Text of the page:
“She’s made some tough decisions,” he says. “The removal of the directors general of the tax and customs was quite daring. They were seen to be the most corrupt of the officials. So she’s been very impressive in that sense.”
Mulyani herself admits that the government’s success in stamping on corruption is hindering her plans for infrastructure spending. How she copes with that dilemma in the rest of the year will have a strong bearing on the government reaching its stated GDP target. Time is already running out and analysts are beginning to pare back their forecasts. Standard Chartered Bank is now expecting full-year GDP growth of perhaps 5.5%.
“The risk [of that forecast] is increasingly on the downside,” writes Ichsan.
It seems harsh to penalize Indonesia’s new finance minister for her success in helping to eradicate what is arguably Indonesia’s biggest impediment to future economic growth. Although analysts will acknowledge this, they also point out that the edge Mulyani enjoys with the international community works against her in Indonesia’s domestic politics.
“She’s a technocrat who is well tuned to international investors’ concerns,” says an analyst. “She knows how to speak their language, she was previously a director of the IMF. She’s not tainted because she’s not from the bureaucracy and not burdened by vested interests. But she needs to build relations with parliament – she doesn’t have enough exposure with the political forces in Jakarta, especially since SBY’s government is a coalition.”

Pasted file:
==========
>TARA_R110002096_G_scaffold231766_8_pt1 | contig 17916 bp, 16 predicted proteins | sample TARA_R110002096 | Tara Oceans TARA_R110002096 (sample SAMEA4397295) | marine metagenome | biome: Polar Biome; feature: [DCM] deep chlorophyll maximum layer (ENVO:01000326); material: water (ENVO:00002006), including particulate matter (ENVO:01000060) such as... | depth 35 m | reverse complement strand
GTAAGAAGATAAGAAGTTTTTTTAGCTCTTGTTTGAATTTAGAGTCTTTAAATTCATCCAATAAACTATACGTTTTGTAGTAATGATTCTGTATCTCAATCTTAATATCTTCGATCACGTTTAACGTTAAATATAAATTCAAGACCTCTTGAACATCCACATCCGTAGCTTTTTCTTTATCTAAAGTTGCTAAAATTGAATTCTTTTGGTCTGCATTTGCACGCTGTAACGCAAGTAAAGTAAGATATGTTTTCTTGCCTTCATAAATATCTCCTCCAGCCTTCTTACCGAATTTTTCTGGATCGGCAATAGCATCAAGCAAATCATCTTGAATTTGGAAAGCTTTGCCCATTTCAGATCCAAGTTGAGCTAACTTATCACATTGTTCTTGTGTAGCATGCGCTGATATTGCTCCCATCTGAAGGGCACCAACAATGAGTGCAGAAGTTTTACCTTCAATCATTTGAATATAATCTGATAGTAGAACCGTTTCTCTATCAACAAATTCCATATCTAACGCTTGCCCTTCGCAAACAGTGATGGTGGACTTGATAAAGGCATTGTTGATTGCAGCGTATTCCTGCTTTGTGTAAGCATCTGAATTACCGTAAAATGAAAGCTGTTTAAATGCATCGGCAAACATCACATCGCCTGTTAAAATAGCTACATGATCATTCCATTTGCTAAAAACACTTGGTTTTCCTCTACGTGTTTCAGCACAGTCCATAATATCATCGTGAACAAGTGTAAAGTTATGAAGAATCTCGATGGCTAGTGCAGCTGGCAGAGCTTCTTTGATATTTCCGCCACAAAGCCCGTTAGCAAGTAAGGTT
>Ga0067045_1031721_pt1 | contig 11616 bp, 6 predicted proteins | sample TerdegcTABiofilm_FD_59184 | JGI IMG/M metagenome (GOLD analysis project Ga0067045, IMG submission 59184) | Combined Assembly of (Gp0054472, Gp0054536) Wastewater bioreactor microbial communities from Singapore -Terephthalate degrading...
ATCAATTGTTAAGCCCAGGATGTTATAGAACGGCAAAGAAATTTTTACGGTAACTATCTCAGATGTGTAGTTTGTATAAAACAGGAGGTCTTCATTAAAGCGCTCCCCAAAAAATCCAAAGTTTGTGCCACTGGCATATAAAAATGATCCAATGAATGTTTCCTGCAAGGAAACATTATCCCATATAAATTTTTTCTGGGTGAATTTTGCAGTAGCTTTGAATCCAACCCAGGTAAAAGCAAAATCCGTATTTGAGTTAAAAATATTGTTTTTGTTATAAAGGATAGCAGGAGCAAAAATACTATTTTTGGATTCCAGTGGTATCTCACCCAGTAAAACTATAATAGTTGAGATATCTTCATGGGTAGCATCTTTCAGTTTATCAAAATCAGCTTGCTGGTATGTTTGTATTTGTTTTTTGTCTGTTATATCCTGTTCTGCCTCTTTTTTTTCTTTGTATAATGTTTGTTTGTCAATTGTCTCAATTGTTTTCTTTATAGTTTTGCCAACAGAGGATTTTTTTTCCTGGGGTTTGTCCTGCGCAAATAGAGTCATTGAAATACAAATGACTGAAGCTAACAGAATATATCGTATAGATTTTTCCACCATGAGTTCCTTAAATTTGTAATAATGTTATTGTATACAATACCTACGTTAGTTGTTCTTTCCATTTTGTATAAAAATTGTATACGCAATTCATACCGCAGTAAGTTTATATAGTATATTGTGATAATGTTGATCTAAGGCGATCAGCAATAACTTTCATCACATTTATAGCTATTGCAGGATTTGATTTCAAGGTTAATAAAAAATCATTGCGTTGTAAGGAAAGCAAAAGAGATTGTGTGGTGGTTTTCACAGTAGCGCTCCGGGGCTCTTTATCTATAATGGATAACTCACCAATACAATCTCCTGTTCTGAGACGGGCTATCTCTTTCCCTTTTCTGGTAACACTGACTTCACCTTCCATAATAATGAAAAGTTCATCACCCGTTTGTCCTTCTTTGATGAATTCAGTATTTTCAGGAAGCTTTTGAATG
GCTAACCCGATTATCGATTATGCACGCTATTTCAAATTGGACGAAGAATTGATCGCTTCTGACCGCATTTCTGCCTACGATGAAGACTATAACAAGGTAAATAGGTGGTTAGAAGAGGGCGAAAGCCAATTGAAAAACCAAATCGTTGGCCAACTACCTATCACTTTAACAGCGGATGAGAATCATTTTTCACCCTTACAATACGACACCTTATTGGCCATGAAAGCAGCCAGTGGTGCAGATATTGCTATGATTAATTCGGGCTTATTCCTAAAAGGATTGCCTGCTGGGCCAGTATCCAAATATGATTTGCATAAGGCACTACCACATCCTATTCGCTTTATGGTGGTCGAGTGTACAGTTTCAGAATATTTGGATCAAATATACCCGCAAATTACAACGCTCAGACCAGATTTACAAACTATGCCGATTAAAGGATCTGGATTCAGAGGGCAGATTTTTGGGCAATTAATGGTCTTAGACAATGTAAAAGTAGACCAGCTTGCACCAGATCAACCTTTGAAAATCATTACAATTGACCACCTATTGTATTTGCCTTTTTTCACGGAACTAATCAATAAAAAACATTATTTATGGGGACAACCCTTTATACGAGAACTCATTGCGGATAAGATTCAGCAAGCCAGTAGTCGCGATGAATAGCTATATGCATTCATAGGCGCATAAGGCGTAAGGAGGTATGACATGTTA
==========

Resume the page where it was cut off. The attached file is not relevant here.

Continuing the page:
Standard Chartered Bank’s Ichsan is sympathetic to Mulyani’s dilemma but equally clear about the need for her to find a solution to the problem.
“Just because government ministers aren’t spending enough isn’t her fault,” says Ichsan. “That’s not her job. But it’s her challenge to encourage them to spend more on infrastructure.”
The government is beginning to tackle the issue with plans to penalize regional governments behind on their infrastructure spending commitments. That means Mulyani has as much work to do in the next few years of her tenure as she has already achieved since she took office. It is no small feat, says Lito Camacho, vice-chairman of Credit Suisse’s Asian investment banking division.
“The challenges facing her are no surprise,” he says. “She has to balance the need for growth – the need to relax on the fiscal side to spur growth and consumption – but at the same time keep inflation in check, which is still relatively high. I think inflation will continue to haunt many Asian economies, including Indonesia.”
Confidence and control
Fortunately for Indonesia’s economic prospects, Mulyani appears equal to the challenges before her, says Camacho.
“She has a quick mind and a very deep knowledge of the details [of her job],” he says. “That’s very reassuring – you don’t just get a headline response. It hasn’t been easy in Indonesia over the last two years or so. To have someone like her as finance minister gives you a feeling of confidence, a sense that she’s always in control. Any observer of Indonesia should take comfort in that.”
As the government of SBY gets to grips with Indonesia’s endemic corruption and simultaneously attempts to steer its economy towards a long-term growth trajectory, Mulyani’s role in that collective effort will be crucial. The future might be uncertain but her record so far is very impressive. Able to meet the tough challenges, Mulyani has proved that she is also determined to make the right choices. That is encouraging for the future of Indonesia.